West wins grain deal

The researchers note that conspiracy theories and disinformation about the SVO in Ukraine are spreading not only on Twitter, but also in other social networks. And another mechanism for the formation of anti-Western narratives is the fake accounts identified in them. For example, at the end of September, 1,600 pro-Kremlin accounts were discovered on Facebook ** , targeting audiences in Germany, Italy, and France.

This issue is becoming increasingly acute in the context of growing economic difficulties in the West, on the one hand, and the struggle for developing countries and countries with emerging markets that Russia and the West are waging. Here, too, a powerful battle of narratives is unfolding, and its twists and turns shed light on some important political plots - in particular, the fate of the grain deal.

This becomes clear from the results of another study (this time by the American Brookings Institution), which analyzes the reaction to the events in Ukraine in Africa. Here, 3.5 million tweets written from February 14 to August 14 were taken as the basis. Most of them (190 thousand) were devoted to the blockade of Ukrainian ports. At the same time, responsibility was most often assigned to Russia, and only 10% of tweets blamed the European sanctions policy for the food crisis.

The fight against Nazism is going on with varying success

Another subject of discussion on African Twitter was Nazism in Ukraine. A total of 72,000 tweets appeared on this topic, 77% of them claim that Russia is fighting fascism/Nazism in Ukraine. There were three bursts of similar tweets tied to relevant news stories. The first came on March 12, when a video circulated online showing an African student in Ukraine being interrogated at a police station. The second - on May 17, when the states announced the deployment of their troops in Somalia. Users compared this move to Russia’s buildup of troops near the Ukrainian border in the winter of late 2021/early 2022 and accused the US of supporting Ukrainian neo-Nazis. Finally, the last wave of tweets occurred between July 16 and 24, when a video of “neo-Nazis” attacking Ukrainian businesses in 2017 appeared online.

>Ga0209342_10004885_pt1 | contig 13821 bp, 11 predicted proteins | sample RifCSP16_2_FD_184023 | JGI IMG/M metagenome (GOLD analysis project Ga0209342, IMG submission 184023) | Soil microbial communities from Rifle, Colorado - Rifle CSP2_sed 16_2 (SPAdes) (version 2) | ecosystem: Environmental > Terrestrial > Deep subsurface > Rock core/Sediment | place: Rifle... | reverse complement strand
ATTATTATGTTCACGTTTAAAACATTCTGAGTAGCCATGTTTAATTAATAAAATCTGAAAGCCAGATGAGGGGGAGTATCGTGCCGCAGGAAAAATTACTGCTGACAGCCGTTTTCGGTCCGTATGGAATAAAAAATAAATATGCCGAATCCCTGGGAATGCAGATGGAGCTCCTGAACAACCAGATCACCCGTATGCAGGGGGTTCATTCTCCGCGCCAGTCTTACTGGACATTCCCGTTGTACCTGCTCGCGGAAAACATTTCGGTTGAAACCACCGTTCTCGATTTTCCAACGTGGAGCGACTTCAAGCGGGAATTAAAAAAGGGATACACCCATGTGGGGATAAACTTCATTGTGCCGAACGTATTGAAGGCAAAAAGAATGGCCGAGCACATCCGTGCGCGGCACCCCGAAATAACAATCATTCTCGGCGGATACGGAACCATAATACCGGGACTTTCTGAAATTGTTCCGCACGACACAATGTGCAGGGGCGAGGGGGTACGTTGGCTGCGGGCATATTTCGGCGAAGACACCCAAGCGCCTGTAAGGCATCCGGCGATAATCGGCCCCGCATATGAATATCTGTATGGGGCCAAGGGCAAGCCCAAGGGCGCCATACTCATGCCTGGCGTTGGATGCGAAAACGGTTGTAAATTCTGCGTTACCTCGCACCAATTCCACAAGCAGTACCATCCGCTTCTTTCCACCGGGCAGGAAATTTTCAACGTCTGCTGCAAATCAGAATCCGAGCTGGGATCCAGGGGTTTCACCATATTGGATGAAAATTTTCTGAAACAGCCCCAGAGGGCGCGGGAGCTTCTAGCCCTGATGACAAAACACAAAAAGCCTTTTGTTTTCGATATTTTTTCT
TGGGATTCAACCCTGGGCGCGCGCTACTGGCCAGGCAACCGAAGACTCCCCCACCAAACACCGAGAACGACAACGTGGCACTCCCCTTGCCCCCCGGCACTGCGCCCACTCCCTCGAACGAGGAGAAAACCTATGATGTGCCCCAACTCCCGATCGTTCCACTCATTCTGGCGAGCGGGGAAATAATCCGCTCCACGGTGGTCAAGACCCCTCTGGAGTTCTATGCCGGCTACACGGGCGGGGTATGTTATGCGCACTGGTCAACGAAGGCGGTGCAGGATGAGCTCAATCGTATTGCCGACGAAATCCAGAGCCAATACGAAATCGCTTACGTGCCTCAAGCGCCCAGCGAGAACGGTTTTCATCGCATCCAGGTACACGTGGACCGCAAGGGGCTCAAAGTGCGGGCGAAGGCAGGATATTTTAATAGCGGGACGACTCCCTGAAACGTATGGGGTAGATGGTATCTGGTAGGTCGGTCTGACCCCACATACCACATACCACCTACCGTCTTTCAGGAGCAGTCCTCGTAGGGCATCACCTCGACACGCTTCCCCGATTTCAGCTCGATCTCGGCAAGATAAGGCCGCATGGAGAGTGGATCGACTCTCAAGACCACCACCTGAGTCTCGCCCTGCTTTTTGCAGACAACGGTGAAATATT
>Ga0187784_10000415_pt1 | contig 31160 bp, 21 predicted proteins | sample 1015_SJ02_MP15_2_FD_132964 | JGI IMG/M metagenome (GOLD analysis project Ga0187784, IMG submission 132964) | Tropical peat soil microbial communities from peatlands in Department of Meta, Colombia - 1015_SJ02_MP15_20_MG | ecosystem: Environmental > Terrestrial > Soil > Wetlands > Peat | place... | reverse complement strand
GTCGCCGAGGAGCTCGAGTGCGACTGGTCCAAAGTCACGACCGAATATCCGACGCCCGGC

The authors of the report divided all processed tweets into two groups: tweets accusing Nazism and proof tweets refuting widespread fakes. During the observation period, there were significantly more accusatory tweets than proof tweets. The number of tweets-proofs exceeded the number of tweets-accusations only on July 31, two days after the mass death of prisoners of war in Olenovka. Many of the proof tweets were dedicated to Wagner's involvement in this PMC. Most often, users who spread news about “Ukrainian Nazis” identify themselves as socialists, and a special Bot Sentiment program describes their accounts as “subversive” and “involved in malicious activity” (such activity usually includes spreading fakes and harassing other accounts) .

The authors of both studies note that Twitter has already taken steps to stop the spread of fakes. For example, the social network has recently stopped promoting accounts affiliated with Russian state media, as well as all tweets that link to pro-Kremlin sources.

*Social network banned in Russia

**Social network banned in Russia